14. Actually ACLC/Nea has a current enrollment for next year of 850 students, the year they take over the facility. Yet again the charter students most of which are Alameda residence get the short end of the stick. Typical – both schools have two of the highest API scores on the island. The school facility is the same age as Edison. My understanding from the architects who did the reporting for the district is that Woodstock needs 6 million in fixes, that’s not even improvements, just neglected fixes. I have to agree it seems to be a East end preference.

    Comment by AlamedaMama — June 10, 2014 @ 5:02 pm

  15. 12

    Interesting, John, thanks. Do you know approximately when the current border was implemented?

    Comment by dave — June 10, 2014 @ 5:12 pm

  16. If this survives appeal, it will do more for CA education than if every one of the school structures were replaced with state-of-the art facilities.

    Comment by Jack — June 10, 2014 @ 5:38 pm

  17. 14, tired of hearing about charters, which creams off the top of the system to get their stacked API scores, complaining about the supposed short end of the stick. Don’t know about one high school but we should have one real public system ( boat) and be pulling together instead of public schools having to cater to special interest which undercuts services to most at need in the system.

    10. Encinal theater is not just in the gym, their sound equipment was falling apart for production of Hairspray. A note on that is that if you consolidated the theater programs at one school it would be hard to give parts to all the talent unless there continued to be dual programs under one roof.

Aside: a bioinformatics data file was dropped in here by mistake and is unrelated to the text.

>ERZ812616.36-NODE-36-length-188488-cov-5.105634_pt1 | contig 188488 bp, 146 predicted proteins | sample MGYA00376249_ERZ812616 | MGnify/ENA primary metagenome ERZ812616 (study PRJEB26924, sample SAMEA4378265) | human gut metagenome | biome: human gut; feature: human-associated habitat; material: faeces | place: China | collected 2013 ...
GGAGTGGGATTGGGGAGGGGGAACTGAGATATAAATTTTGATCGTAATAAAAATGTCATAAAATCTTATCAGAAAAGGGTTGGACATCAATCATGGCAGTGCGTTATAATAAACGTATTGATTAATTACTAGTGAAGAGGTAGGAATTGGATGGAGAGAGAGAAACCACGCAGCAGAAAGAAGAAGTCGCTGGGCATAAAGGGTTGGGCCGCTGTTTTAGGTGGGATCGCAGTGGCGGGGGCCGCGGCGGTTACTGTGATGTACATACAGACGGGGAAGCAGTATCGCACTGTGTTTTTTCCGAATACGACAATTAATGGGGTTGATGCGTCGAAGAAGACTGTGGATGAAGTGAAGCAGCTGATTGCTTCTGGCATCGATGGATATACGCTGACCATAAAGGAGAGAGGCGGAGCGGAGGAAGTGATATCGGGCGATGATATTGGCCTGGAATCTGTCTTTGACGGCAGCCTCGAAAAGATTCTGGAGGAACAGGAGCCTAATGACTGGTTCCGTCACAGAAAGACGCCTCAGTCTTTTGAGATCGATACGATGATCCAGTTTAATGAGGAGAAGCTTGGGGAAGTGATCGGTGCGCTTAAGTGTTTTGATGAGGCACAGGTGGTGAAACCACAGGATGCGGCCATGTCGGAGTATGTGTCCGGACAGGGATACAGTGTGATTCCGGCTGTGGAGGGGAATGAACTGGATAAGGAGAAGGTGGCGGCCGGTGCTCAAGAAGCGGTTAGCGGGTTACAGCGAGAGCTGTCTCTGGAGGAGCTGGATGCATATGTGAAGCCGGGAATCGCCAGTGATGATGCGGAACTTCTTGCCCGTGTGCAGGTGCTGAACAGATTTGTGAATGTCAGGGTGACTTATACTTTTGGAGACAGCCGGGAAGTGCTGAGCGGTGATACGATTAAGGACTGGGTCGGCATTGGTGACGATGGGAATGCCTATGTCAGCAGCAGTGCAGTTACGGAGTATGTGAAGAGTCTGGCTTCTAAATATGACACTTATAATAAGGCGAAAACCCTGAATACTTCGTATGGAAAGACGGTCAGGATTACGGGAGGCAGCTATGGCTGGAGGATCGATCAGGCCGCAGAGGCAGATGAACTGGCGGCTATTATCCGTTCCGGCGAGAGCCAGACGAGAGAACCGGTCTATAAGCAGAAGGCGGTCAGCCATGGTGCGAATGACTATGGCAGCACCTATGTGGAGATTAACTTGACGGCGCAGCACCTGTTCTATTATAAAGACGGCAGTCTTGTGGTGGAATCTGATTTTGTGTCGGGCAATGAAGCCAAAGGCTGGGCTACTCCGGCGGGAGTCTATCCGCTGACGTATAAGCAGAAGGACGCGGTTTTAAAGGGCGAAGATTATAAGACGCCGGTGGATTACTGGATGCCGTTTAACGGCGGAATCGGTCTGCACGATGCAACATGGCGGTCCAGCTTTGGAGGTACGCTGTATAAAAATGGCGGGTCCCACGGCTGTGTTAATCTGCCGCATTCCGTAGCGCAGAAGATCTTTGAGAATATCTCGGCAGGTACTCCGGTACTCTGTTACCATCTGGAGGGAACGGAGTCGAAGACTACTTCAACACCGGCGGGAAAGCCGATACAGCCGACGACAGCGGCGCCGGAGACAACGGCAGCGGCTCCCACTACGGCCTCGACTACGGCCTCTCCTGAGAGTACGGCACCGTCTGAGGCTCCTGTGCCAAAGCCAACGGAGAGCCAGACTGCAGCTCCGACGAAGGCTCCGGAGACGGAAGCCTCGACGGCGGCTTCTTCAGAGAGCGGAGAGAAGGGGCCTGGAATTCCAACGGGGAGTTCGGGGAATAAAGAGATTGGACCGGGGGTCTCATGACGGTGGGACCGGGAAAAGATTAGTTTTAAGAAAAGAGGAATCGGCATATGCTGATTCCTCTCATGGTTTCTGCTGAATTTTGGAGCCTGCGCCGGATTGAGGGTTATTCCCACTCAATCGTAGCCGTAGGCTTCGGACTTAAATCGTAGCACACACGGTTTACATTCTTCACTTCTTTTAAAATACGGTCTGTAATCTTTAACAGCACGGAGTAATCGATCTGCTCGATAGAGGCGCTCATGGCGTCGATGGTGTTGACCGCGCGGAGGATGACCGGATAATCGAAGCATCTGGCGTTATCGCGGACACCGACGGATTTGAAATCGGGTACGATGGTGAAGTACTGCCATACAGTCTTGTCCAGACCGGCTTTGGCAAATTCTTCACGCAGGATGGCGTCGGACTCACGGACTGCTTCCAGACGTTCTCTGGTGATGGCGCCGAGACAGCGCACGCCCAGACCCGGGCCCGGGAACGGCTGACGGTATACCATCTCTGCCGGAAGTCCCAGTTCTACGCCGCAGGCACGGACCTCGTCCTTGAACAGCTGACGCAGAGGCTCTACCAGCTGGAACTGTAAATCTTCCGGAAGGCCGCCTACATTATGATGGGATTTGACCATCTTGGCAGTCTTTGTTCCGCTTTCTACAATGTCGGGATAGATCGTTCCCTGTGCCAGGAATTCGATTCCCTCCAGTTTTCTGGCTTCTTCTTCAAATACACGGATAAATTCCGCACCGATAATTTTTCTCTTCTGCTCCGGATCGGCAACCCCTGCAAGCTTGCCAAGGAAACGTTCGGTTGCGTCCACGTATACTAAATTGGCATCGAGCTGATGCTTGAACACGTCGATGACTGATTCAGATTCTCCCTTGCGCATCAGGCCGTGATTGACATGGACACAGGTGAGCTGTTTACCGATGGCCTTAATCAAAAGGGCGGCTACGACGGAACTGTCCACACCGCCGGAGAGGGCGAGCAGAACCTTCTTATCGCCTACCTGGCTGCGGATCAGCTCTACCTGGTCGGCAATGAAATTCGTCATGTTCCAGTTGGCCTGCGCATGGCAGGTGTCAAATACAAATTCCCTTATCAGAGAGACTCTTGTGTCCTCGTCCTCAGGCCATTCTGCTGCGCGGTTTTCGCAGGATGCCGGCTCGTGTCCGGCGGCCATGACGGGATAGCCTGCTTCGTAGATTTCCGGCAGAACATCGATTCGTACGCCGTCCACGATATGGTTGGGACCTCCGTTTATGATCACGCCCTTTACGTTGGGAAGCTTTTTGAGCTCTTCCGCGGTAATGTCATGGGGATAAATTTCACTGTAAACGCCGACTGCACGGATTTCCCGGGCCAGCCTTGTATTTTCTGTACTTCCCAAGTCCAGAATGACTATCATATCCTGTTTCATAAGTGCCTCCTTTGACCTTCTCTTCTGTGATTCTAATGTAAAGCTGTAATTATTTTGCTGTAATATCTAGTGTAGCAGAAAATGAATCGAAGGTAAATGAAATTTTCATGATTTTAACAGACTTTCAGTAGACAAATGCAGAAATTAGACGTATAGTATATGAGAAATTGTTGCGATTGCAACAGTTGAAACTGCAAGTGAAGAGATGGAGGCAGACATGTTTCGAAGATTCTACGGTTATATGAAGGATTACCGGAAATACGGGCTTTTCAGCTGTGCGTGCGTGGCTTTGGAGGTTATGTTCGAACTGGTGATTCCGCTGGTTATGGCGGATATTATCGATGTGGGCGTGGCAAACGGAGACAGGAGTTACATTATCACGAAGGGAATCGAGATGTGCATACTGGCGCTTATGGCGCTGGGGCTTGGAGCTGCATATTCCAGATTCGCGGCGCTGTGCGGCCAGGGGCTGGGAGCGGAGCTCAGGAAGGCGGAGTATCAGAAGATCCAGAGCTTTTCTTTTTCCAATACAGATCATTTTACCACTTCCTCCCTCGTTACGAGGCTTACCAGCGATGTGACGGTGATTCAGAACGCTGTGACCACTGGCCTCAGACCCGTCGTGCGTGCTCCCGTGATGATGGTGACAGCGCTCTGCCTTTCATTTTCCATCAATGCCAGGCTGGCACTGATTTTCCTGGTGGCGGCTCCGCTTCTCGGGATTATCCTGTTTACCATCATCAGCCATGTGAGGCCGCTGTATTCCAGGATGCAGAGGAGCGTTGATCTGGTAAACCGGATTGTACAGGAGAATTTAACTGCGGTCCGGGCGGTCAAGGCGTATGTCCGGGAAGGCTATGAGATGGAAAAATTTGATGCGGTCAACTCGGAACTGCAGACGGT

Comment by MI — June 10, 2014 @ 6:20 pm

  18. I support the general thrust of the AUSD’s Facilities Master Plan if they add a major commitment to solar and other renewable power.

    2, 9, 10: Sorry, but some otherwise smart people seem to be infatuated with the idea of a “bright , shiny object”–a brand-new, “state of the art” facility: spending up to $200 for an all-new high school leaves *nothing* for all of the other campuses and all the other kids. That is just nuts.

    (It’s almost as nuts as the Facilities Master Plan’s bureaucratic and noncommittal wording that practically excludes solar panels with its “greenwashing” boilerplate-style language–words that could just as easily be used against installing solar panels as in favor of them:

    “Alameda Unified School District is committed to energy efficiency and minimizing their carbon footprint.
    To that end, each improvement project will seek to take advantage of available energy and cost saving
    measures whenever possible. During programming and schematic design, photovoltaic systems will be\
    evaluated for their initial and long term cost savings potential.”

    Besides, placing a new HS out at AP isolates it from most of Alameda’s homes, raises AUSD’s and Alameda’s carbon footprint (all those car trips taking kids to and from school and activities), and takes a major community center (HAHS) away. That’s bassackwards environmental and social engineering, like the disastrous urban renewal projects of the 1950s and 1960s that wiped out entire neighborhoods and created “bright, shiny objects” –instant slums without cultural and neighborhood rootedness.